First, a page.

Roof tents – some thoughts

Roof tents are no longer the novelty they once were, and overlanders tend to be divided between those who see them as essential, and those who see them as expensive luxuries. Of those who  opt for a roof tent, there seem to be a limitless supply of opinions on their ideal use, and also the best models – especially since the large number of cheaper Chinese varieties started appearing in shops.

            Until recently I had a ‘clamshell’-type design on my Camel Discovery here in the UAE, whereas my Defender and Discovery in the UK both have ‘soft shell’ designs that open out like a book. I’ve since replaced the clamshell on my Camel Disco with a soft shell here as well. It’s been interesting to compare the two types with their advantages and disadvantages. Seldom does a month go by without people asking me about recommended use and placement of roof tents on their Land Rovers, so it might be worth passing on the results of that comparison here.

            The clamshell design was an Epic Adventure Equipment model, produced locally. It was 1.2m wide and had windows on each side and at the rear. The front was a sloping sheet of fibreglass that formed the ‘clamshell’ and dropped to a hinge where the sleepers’ feet are. It completely filled the roof rack. The older soft-shell models i the UK are both MyWay tents, one is the Evolution and the other is the Evolution II. Each is 1.4m wide, with windows to front, back and sides. Both open over the back of the Land Rovers and give a shelter over the back door.

            The most immediately obvious difference, apart from the design and structure of the tents, is that with the clamshell tent you give most of your car roof area to the tent floorplan. Land Rover roofs, being dependent on an aluminium structure, often have quite low maximum loads, so a lot of folk don’t use them for loadbearing. In that case, no loss – the roof is for the tent, and that’s fine. However other users prefer to keep light, bulky equipment on the roof, like clothing, bedding or solar panels – for them the roof space is important, so the fold-out nature of the soft-shell tent is an advantage because it only takes up a half the roof space. In addition, the folded-out half of the tent, supported by a ladder, can give a shelter over the side or the rear of the vehicle. In either case if you choose the tent wisely you don’t need a full roof rack – roof bars will support the weight.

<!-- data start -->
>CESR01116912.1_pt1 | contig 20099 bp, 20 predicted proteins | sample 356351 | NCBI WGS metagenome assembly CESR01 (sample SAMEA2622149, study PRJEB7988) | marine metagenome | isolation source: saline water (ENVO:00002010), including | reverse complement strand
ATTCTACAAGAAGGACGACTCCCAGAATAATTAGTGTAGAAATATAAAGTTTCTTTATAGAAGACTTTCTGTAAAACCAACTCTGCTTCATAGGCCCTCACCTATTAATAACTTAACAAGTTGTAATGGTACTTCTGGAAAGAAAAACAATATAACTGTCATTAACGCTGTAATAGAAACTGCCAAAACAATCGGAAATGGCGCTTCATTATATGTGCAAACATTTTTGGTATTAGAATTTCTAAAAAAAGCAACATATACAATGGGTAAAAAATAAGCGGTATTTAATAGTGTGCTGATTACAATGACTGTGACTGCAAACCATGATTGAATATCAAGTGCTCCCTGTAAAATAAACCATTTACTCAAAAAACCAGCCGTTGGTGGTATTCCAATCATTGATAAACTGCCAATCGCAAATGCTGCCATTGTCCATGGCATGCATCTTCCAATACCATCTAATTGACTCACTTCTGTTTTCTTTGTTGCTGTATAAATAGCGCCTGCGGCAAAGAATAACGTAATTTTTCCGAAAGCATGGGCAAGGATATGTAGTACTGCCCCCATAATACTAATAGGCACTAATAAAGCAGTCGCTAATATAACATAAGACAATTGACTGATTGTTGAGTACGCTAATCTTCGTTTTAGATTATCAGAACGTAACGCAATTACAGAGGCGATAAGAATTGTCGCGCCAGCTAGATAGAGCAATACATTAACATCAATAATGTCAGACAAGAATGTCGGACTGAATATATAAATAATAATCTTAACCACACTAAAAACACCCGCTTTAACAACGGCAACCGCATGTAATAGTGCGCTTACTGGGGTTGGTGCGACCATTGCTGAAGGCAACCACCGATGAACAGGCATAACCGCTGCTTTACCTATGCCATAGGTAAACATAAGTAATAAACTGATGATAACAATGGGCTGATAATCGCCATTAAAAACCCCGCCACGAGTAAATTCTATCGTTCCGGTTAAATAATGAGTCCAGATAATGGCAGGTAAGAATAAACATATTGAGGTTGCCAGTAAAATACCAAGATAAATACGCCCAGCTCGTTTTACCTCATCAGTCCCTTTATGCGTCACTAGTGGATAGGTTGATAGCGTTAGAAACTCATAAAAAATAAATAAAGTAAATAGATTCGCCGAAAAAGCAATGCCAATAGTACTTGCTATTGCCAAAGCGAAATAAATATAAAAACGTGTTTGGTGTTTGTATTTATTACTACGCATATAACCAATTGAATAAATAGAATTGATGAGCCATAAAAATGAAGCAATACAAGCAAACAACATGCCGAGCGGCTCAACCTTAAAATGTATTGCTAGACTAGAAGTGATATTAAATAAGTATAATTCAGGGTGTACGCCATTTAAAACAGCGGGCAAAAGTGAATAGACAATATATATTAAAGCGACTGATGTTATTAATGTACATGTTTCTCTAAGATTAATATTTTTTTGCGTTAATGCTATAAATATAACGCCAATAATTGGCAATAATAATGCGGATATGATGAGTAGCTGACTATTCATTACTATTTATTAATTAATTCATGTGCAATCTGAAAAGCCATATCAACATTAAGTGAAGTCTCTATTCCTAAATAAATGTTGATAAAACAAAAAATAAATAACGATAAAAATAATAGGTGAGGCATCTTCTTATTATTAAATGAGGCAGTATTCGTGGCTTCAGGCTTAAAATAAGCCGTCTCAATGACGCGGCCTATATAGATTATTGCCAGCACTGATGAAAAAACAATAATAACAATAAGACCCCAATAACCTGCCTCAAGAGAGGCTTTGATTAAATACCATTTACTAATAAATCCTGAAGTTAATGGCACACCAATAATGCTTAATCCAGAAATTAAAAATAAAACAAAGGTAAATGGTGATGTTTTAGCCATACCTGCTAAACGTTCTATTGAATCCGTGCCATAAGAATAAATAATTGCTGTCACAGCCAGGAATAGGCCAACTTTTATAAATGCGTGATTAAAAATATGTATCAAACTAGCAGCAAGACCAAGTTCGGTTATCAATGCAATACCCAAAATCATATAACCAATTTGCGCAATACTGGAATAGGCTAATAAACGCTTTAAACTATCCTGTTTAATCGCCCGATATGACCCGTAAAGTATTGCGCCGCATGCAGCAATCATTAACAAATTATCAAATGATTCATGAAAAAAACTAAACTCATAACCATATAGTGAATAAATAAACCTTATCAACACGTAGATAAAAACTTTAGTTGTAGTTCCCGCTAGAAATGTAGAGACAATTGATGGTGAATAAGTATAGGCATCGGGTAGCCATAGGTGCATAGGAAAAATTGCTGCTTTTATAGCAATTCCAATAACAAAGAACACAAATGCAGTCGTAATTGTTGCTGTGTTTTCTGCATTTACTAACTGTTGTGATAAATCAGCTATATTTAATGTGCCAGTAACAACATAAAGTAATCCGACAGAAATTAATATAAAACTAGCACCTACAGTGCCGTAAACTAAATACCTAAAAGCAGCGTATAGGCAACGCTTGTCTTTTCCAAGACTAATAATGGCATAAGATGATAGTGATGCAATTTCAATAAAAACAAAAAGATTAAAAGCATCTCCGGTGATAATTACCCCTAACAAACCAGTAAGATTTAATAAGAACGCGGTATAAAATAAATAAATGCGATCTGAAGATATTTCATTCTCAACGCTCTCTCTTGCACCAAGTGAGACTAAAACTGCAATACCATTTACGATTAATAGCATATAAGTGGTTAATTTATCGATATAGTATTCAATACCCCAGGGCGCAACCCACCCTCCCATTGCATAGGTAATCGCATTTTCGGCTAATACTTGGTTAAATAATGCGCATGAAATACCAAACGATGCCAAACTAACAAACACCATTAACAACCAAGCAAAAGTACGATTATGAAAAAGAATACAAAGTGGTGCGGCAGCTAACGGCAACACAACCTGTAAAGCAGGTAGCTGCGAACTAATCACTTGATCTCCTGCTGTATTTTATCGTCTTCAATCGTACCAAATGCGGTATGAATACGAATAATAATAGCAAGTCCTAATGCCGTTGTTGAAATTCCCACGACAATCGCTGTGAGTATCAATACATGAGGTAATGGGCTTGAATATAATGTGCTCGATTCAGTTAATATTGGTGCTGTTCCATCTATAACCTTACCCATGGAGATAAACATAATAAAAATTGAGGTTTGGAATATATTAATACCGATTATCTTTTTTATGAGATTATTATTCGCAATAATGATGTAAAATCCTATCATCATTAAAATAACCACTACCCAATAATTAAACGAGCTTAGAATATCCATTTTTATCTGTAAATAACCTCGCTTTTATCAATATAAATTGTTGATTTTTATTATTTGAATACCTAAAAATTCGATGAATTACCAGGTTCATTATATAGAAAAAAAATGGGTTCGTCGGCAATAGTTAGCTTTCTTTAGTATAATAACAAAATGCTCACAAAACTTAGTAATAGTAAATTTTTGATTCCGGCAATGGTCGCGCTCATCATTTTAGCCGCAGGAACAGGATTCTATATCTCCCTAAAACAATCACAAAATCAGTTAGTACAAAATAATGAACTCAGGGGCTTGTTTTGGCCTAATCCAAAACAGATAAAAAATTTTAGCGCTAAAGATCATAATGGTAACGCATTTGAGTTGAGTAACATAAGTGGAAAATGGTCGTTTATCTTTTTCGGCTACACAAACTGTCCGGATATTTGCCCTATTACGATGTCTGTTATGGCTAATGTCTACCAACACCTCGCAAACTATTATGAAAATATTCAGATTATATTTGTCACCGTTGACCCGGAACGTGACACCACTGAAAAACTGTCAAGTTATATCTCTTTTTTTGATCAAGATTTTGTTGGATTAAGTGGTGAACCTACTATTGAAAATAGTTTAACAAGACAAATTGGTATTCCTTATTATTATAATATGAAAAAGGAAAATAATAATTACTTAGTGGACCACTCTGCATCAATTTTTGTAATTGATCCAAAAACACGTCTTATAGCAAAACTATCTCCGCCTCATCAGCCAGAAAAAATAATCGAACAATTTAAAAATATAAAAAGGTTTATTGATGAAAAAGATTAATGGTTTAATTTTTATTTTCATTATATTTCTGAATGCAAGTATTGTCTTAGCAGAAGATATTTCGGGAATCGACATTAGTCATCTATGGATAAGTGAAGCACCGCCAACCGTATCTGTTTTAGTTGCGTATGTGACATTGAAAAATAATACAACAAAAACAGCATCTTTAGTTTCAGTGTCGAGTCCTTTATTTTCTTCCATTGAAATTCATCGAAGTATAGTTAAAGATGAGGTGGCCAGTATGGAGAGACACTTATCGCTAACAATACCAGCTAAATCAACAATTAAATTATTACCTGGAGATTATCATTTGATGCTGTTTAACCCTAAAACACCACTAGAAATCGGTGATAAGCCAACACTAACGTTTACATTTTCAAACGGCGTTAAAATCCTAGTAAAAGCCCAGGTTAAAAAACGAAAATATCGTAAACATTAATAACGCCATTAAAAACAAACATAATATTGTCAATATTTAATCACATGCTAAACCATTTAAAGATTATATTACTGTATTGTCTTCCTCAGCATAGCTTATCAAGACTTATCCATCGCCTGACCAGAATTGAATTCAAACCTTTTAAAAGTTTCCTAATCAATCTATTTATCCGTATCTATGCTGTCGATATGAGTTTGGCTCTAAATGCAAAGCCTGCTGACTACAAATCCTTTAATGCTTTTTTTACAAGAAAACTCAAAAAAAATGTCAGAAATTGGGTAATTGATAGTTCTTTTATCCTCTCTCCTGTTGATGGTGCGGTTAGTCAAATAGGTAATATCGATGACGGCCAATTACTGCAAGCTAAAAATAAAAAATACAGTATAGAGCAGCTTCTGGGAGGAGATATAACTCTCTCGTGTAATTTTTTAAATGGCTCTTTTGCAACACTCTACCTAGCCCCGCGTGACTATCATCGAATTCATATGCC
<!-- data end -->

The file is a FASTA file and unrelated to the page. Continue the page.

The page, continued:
The flipside to this is the speed of pitching the tent. The soft-shell models should be very quick to pitch and strike (I say should be – some are very cumbersome and cannot be dealt with by one person) and I’ve always been very pleased with the MyWay models from this point of view. However the clamshell design is even faster – literally ten seconds to pitch, and about double that to strike it when you move on. It really is remarkably quick and easy.

            The soft-shell models are roomier (but with less headroom) and have useful pockets inside. My particular clamshell doesn’t have pockets, but others do. It does however have a layer of insulation under the clamshell roof which helps with intense desert sunlight – it stays cooler longer, though without windows on each side it’s less easy to open it to a cooling breeze. Each one has the ability to hang kit from the ceiling for storage, and the soft shell tent design can take a full mesh Gear Loft of the type sold for mountaineering tents – examples are made by Terra Nova. For kit storage in the clamshell type look at the Nite Ize Gearline sling system. To an extent you can store light stuff on the clamshell itself (solar panels for example) as long as the hydraulic struts that hold the shell in place can cope with it.

            Each one can hold bedding inside (some soft-shell models will not however) and each one also gives stowage for the ladder. To my mind the crux comes down to speed of pitching set against the ability to have half a roof rack free, plus shade over the back. As with most equipment questions however there are a myriad of different opinions!

            Roof tents need looking after – they are expensive investments. Mildew smells can be removed by vinegar. If you wash the tent fabric or mattress cover, use Dettol Laundry Cleanser instead of fabric conditioner. If your mattess gets a buildup of condensation underneath it when in use, look at products like the Vicarious Press BedAirer mattress underlay (

            I tend to leave a stash of kit in mine – earplugs, a headtorch, wet wipes and an extra blanket are always handy!


Leave a Reply

Fill in your details below or click an icon to log in: Logo

You are commenting using your account. Log Out /  Change )

Twitter picture

You are commenting using your Twitter account. Log Out /  Change )

Facebook photo

You are commenting using your Facebook account. Log Out /  Change )

Connecting to %s